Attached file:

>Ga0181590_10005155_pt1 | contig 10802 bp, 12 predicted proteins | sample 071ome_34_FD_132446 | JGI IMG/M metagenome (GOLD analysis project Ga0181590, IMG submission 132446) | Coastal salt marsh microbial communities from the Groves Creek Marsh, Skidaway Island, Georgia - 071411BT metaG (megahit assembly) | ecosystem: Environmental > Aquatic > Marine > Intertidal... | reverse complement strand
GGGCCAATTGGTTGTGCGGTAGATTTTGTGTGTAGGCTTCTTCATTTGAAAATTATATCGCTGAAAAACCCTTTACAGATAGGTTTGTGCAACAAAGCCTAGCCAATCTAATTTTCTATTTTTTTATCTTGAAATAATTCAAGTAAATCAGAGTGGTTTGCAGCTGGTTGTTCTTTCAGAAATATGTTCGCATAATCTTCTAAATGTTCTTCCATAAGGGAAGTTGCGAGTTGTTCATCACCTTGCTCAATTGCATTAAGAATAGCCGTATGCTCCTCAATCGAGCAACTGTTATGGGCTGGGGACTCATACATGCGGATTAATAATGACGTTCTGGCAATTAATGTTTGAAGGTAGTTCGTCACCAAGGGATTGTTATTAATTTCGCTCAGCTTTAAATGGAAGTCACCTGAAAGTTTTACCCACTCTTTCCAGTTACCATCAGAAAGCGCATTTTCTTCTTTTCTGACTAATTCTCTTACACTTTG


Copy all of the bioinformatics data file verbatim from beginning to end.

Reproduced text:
>Ga0181590_10005155_pt1 | contig 10802 bp, 12 predicted proteins | sample 071ome_34_FD_132446 | JGI IMG/M metagenome (GOLD analysis project Ga0181590, IMG submission 132446) | Coastal salt marsh microbial communities from the Groves Creek Marsh, Skidaway Island, Georgia - 071411BT metaG (megahit assembly) | ecosystem: Environmental > Aquatic > Marine > Intertidal... | reverse complement strand
GGGCCAATTGGTTGTGCGGTAGATTTTGTGTGTAGGCTTCTTCATTTGAAAATTATATCGCTGAAAAACCCTTTACAGATAGGTTTGTGCAACAAAGCCTAGCCAATCTAATTTTCTATTTTTTTATCTTGAAATAATTCAAGTAAATCAGAGTGGTTTGCAGCTGGTTGTTCTTTCAGAAATATGTTCGCATAATCTTCTAAATGTTCTTCCATAAGGGAAGTTGCGAGTTGTTCATCACCTTGCTCAATTGCATTAAGAATAGCCGTATGCTCCTCAATCGAGCAACTGTTATGGGCTGGGGACTCATACATGCGGATTAATAATGACGTTCTGGCAATTAATGTTTGAAGGTAGTTCGTCACCAAGGGATTGTTATTAATTTCGCTCAGCTTTAAATGGAAGTCACCTGAAAGTTTTACCCACTCTTTCCAGTTACCATCAGAAAGCGCATTTTCTTCTTTTCTGACTAATTCTCTTACACTTTG